Achieving social justice for psychiatric survivors: capabilities and advance consent to mental health treatment

Furgalska, Magdalena Wanda (2023). Achieving social justice for psychiatric survivors: capabilities and advance consent to mental health treatment. University of Birmingham. Ph.D.

Text - Redacted Version
Available under License All rights reserved.

Download (2MB) | Preview


This thesis uses a socio-legal methodology to investigate the desirability of advance consent to mental health treatment. Advance consent to mental health treatment is an anticipatory directive whereby a mentally ill patient may self-bind to future treatment in specific circumstances. Currently, there is no such provision available in English law. To assess the desirability of advance consent, this thesis asks the following questions: 1) To what extent would advance consent to mental health treatment be able to minimise coercion in the experiences of treatment? 2) What role, if any, should the mental capacity assessment play in facilitating a legal framework for advance consent? 3) Which capabilities are valued by psychiatric survivors, and to what extent can advance consent translate into securing those? 4) What are the sources of injustice experienced by psychiatric survivors, and what challenges/barriers do they pose for advance consent? These questions are grounded in original empirical data based on 21 interviews with 12 psychiatric survivors using narrative and photo- elicitation methods. These methods are considered novel for the socio-legal inquiry into mental health law. Thus, this thesis suggests a new methodological approach for studying lived experience of mental health law in everyday life. This socio-legal analysis is driven by the capabilities approach developed primarily by Martha Nussbaum and Amartya Sen.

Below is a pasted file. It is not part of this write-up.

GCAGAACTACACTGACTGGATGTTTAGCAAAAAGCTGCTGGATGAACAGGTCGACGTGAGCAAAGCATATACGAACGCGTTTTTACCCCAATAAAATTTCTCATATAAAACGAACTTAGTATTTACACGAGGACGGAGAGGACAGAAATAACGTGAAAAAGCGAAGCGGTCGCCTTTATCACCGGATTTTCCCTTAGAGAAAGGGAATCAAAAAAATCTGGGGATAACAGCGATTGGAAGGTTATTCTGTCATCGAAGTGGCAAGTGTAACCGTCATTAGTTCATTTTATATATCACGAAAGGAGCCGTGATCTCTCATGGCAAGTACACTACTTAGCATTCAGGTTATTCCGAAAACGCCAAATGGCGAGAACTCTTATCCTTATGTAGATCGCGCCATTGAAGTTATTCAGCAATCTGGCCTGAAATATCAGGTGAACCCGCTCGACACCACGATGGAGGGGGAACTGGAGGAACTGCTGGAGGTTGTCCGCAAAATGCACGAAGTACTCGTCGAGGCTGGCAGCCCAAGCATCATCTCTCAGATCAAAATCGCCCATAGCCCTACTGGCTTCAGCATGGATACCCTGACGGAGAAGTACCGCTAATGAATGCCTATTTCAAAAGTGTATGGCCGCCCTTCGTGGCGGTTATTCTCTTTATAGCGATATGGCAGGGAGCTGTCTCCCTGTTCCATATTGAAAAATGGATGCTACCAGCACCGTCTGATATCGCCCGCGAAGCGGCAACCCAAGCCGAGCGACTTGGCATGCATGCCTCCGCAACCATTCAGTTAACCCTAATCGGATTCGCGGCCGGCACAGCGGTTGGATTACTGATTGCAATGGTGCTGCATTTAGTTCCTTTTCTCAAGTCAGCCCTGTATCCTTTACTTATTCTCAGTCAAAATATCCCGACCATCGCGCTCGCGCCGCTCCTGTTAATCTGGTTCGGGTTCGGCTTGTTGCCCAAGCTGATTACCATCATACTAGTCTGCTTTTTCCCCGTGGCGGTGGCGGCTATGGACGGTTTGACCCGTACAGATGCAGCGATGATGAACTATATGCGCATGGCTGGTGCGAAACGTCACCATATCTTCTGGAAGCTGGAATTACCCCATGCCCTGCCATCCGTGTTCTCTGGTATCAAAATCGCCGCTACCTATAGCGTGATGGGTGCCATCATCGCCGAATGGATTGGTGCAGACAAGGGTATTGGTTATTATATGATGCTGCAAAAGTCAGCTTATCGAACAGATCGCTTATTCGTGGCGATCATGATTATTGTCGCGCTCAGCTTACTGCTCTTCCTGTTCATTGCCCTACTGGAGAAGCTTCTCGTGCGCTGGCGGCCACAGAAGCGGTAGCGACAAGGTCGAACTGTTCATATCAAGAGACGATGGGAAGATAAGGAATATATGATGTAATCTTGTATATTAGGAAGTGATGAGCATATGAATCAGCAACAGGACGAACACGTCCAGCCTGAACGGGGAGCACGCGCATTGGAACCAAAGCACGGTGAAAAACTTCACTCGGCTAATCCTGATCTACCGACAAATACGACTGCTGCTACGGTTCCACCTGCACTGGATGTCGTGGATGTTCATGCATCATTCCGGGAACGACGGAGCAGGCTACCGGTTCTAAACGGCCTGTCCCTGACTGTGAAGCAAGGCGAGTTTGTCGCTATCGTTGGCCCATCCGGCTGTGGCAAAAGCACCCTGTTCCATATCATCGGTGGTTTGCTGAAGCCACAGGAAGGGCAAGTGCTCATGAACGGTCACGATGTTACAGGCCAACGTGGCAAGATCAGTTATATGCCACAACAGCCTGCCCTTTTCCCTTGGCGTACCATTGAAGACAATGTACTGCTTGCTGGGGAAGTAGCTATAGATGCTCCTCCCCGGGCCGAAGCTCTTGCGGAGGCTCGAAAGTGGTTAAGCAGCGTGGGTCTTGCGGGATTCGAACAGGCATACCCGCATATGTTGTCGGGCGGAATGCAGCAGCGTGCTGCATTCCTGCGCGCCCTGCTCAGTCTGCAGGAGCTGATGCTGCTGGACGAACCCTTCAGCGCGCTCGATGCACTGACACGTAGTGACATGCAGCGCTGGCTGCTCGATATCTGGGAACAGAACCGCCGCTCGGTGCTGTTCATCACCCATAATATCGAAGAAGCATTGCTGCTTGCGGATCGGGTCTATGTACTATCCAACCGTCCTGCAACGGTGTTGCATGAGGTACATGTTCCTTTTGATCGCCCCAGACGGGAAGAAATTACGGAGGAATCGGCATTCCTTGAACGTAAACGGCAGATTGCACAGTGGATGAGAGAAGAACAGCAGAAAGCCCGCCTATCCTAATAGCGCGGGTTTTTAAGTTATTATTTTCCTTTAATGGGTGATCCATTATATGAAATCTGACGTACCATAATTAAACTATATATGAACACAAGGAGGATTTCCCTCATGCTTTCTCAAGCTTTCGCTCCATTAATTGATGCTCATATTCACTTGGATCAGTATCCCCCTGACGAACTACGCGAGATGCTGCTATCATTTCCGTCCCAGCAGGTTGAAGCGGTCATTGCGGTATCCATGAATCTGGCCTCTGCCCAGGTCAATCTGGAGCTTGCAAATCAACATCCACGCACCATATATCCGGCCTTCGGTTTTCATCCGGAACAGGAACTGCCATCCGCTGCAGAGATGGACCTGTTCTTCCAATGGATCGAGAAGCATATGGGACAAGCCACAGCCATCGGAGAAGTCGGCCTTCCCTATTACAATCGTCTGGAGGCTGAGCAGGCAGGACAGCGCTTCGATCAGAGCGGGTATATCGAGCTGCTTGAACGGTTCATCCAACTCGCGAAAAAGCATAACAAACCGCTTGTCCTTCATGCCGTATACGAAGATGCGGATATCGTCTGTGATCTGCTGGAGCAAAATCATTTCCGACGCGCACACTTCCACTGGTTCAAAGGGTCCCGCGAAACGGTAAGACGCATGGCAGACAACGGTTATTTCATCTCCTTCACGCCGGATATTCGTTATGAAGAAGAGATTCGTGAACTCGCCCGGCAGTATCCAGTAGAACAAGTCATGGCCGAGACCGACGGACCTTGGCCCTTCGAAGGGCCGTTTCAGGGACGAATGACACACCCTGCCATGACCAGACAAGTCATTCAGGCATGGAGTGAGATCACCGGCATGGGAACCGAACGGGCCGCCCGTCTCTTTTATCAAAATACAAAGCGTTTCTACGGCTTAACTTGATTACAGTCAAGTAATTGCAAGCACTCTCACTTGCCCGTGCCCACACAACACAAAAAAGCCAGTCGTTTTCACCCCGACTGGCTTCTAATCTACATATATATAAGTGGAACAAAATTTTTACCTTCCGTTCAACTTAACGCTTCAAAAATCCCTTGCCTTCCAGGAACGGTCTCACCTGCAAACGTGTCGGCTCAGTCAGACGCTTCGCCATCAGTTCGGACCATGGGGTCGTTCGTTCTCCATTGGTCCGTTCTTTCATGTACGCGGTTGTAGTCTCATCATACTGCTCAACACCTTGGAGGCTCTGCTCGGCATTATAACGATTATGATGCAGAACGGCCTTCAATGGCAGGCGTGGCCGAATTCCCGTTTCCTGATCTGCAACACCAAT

I argue that social justice is best understood through capabilities and practical alternatives to what is currently experienced as injustice in people’s lives. I suggest advance consent can aid the individual experience or achievement of social justice by supporting capabilities necessary for bodily integrity, health, emotions and safety, making it a desirable mechanism. This is the first study to use the capabilities approach to conceptualise lived experiences of mental health and treatment to provide a new contribution to existing debates on advance consent. In my investigation, I find that coercion, insufficient information, insight, stigma and mental capacity are experienced as injustice. I argue that legally binding, voluntary, informed, sufficiently safeguarded, and carefully implemented advance consent can minimise these experiences of injustice. Using empirical data alongside the capabilities framework enables a more holistic and practical consideration of the value of advance consent in everyday life and in relation to social justice.

Type of Work: Thesis (Doctorates > Ph.D.)
Award Type: Doctorates > Ph.D.
Licence: All rights reserved
College/Faculty: Colleges (2008 onwards) > College of Arts & Law
School or Department: Birmingham Law School
Funders: Economic and Social Research Council
Subjects: K Law > K Law (General)
K Law > KD England and Wales


Request a Correction Request a Correction
View Item View Item


Downloads per month over past year